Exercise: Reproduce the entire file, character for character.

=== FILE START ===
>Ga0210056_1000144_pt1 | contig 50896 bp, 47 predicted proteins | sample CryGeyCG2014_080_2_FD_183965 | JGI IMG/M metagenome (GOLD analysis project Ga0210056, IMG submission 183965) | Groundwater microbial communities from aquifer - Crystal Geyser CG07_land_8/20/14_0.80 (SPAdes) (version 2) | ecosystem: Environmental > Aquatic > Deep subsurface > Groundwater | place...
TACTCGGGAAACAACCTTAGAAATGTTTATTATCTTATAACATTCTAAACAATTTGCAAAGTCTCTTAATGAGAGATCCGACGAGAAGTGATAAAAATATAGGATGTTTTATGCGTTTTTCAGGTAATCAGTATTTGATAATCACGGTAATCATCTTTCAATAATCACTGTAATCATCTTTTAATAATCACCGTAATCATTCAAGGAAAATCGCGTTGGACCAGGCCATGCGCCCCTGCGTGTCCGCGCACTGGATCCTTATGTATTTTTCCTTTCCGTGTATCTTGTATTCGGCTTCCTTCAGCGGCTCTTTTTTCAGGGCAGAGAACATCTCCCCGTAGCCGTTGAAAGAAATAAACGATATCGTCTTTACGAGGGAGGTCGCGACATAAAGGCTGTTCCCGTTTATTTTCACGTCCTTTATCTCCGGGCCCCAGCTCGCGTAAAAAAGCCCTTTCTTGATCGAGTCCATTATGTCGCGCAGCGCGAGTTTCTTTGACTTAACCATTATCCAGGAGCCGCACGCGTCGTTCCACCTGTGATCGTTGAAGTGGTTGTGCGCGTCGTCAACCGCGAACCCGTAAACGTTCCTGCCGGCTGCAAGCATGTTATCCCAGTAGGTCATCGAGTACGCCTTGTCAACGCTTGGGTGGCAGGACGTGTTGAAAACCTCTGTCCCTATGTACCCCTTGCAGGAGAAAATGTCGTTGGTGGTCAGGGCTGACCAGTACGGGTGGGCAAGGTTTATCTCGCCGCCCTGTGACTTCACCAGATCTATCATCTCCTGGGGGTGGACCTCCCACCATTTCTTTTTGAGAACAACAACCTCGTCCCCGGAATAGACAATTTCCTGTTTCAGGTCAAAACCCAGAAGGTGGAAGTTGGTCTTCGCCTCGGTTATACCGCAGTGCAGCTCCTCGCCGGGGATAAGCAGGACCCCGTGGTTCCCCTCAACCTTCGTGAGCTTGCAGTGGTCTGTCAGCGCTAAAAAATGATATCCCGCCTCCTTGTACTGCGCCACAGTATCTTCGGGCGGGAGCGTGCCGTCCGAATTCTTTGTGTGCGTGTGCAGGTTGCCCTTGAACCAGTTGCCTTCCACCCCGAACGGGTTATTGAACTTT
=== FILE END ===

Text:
>Ga0210056_1000144_pt1 | contig 50896 bp, 47 predicted proteins | sample CryGeyCG2014_080_2_FD_183965 | JGI IMG/M metagenome (GOLD analysis project Ga0210056, IMG submission 183965) | Groundwater microbial communities from aquifer - Crystal Geyser CG07_land_8/20/14_0.80 (SPAdes) (version 2) | ecosystem: Environmental > Aquatic > Deep subsurface > Groundwater | place...
TACTCGGGAAACAACCTTAGAAATGTTTATTATCTTATAACATTCTAAACAATTTGCAAAGTCTCTTAATGAGAGATCCGACGAGAAGTGATAAAAATATAGGATGTTTTATGCGTTTTTCAGGTAATCAGTATTTGATAATCACGGTAATCATCTTTCAATAATCACTGTAATCATCTTTTAATAATCACCGTAATCATTCAAGGAAAATCGCGTTGGACCAGGCCATGCGCCCCTGCGTGTCCGCGCACTGGATCCTTATGTATTTTTCCTTTCCGTGTATCTTGTATTCGGCTTCCTTCAGCGGCTCTTTTTTCAGGGCAGAGAACATCTCCCCGTAGCCGTTGAAAGAAATAAACGATATCGTCTTTACGAGGGAGGTCGCGACATAAAGGCTGTTCCCGTTTATTTTCACGTCCTTTATCTCCGGGCCCCAGCTCGCGTAAAAAAGCCCTTTCTTGATCGAGTCCATTATGTCGCGCAGCGCGAGTTTCTTTGACTTAACCATTATCCAGGAGCCGCACGCGTCGTTCCACCTGTGATCGTTGAAGTGGTTGTGCGCGTCGTCAACCGCGAACCCGTAAACGTTCCTGCCGGCTGCAAGCATGTTATCCCAGTAGGTCATCGAGTACGCCTTGTCAACGCTTGGGTGGCAGGACGTGTTGAAAACCTCTGTCCCTATGTACCCCTTGCAGGAGAAAATGTCGTTGGTGGTCAGGGCTGACCAGTACGGGTGGGCAAGGTTTATCTCGCCGCCCTGTGACTTCACCAGATCTATCATCTCCTGGGGGTGGACCTCCCACCATTTCTTTTTGAGAACAACAACCTCGTCCCCGGAATAGACAATTTCCTGTTTCAGGTCAAAACCCAGAAGGTGGAAGTTGGTCTTCGCCTCGGTTATACCGCAGTGCAGCTCCTCGCCGGGGATAAGCAGGACCCCGTGGTTCCCCTCAACCTTCGTGAGCTTGCAGTGGTCTGTCAGCGCTAAAAAATGATATCCCGCCTCCTTGTACTGCGCCACAGTATCTTCGGGCGGGAGCGTGCCGTCCGAATTCTTTGTGTGCGTGTGCAGGTTGCCCTTGAACCAGTTGCCTTCCACCCCGAACGGGTTATTGAACTTT